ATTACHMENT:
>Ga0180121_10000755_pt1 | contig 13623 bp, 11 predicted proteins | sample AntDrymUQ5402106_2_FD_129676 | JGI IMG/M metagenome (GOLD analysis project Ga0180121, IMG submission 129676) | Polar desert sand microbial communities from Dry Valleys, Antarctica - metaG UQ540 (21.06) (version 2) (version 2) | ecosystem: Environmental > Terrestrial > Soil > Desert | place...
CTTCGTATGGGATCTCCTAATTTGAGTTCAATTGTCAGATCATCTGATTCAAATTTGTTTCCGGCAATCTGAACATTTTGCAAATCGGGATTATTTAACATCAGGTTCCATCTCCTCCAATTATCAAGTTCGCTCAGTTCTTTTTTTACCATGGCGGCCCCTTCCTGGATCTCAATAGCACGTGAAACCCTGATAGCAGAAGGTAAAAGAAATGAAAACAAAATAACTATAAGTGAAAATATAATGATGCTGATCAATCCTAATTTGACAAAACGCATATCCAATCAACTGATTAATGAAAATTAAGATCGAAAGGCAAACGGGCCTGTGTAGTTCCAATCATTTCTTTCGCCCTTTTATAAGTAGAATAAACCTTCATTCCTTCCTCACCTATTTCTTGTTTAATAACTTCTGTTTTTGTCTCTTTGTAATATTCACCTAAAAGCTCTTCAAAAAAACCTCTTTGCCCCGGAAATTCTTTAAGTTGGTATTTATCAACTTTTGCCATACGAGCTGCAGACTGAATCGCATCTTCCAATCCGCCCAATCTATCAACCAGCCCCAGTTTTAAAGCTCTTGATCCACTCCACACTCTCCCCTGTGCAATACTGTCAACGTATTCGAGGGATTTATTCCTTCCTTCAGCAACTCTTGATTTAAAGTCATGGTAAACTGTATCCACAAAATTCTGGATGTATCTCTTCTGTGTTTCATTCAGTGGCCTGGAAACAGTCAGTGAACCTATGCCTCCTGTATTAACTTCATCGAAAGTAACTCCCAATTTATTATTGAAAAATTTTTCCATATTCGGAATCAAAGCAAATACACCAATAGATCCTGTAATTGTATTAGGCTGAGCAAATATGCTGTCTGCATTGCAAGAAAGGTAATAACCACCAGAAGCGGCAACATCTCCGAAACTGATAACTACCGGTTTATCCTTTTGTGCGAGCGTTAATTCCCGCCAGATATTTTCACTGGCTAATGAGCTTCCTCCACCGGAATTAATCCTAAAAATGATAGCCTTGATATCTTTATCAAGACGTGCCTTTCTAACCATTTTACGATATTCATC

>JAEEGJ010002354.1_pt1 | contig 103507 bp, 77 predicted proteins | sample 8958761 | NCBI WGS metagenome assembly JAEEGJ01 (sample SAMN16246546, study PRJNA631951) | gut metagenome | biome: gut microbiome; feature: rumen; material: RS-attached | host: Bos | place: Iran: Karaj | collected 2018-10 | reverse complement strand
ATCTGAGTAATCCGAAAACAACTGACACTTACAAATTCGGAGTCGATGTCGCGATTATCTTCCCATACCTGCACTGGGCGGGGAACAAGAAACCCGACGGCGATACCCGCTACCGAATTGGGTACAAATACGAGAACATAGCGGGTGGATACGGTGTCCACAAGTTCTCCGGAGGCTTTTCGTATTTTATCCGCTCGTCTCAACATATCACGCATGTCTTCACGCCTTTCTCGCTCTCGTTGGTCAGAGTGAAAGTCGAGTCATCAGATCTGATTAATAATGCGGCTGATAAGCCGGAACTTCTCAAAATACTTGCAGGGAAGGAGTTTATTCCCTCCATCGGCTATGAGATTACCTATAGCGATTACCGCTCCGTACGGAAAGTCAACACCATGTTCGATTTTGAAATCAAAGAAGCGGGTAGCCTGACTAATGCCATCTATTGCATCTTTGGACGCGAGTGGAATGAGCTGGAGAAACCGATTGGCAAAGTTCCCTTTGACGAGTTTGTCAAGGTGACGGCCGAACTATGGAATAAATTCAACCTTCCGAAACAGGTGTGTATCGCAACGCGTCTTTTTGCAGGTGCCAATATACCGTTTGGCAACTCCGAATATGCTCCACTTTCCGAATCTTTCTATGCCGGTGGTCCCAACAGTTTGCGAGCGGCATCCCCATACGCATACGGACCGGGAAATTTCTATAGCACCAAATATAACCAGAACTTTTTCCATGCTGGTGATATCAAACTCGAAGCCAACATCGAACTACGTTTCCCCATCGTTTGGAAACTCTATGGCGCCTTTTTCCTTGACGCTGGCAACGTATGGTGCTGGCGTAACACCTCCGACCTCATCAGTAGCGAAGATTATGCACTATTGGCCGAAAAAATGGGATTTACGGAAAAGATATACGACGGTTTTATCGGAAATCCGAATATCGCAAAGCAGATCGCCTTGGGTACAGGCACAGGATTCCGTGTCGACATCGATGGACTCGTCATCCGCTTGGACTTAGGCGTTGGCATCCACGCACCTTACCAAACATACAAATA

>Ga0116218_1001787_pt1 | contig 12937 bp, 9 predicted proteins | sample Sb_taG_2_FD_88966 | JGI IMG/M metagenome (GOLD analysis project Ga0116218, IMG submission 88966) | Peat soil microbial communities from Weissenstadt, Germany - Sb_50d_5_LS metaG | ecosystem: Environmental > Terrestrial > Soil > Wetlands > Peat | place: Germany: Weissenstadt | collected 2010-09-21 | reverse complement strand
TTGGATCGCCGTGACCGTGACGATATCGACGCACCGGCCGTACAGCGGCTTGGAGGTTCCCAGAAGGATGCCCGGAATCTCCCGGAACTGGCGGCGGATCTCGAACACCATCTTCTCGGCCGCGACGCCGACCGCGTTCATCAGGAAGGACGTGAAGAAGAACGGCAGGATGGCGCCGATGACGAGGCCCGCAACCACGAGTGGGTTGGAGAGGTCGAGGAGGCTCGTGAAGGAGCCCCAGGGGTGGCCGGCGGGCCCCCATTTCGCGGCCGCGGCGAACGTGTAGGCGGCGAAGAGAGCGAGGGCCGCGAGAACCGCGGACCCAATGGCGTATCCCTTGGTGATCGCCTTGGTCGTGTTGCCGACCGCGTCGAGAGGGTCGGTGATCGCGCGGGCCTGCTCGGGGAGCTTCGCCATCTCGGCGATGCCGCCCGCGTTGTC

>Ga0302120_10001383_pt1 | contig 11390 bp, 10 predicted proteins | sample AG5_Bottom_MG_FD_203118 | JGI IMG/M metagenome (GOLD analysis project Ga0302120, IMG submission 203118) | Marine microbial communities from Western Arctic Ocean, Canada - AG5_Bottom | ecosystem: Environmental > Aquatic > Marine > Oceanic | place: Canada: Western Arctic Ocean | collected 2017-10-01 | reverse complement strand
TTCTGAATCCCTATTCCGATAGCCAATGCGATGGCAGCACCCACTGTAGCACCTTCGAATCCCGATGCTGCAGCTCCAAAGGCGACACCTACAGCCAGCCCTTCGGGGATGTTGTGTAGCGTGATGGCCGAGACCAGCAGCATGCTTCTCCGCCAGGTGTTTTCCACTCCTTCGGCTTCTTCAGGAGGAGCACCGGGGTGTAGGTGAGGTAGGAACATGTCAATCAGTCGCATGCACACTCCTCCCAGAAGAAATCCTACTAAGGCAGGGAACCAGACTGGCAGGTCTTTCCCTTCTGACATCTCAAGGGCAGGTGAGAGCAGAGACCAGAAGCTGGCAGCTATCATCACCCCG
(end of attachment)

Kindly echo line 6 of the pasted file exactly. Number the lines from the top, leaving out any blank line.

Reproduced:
TTGGATCGCCGTGACCGTGACGATATCGACGCACCGGCCGTACAGCGGCTTGGAGGTTCCCAGAAGGATGCCCGGAATCTCCCGGAACTGGCGGCGGATCTCGAACACCATCTTCTCGGCCGCGACGCCGACCGCGTTCATCAGGAAGGACGTGAAGAAGAACGGCAGGATGGCGCCGATGACGAGGCCCGCAACCACGAGTGGGTTGGAGAGGTCGAGGAGGCTCGTGAAGGAGCCCCAGGGGTGGCCGGCGGGCCCCCATTTCGCGGCCGCGGCGAACGTGTAGGCGGCGAAGAGAGCGAGGGCCGCGAGAACCGCGGACCCAATGGCGTATCCCTTGGTGATCGCCTTGGTCGTGTTGCCGACCGCGTCGAGAGGGTCGGTGATCGCGCGGGCCTGCTCGGGGAGCTTCGCCATCTCGGCGATGCCGCCCGCGTTGTC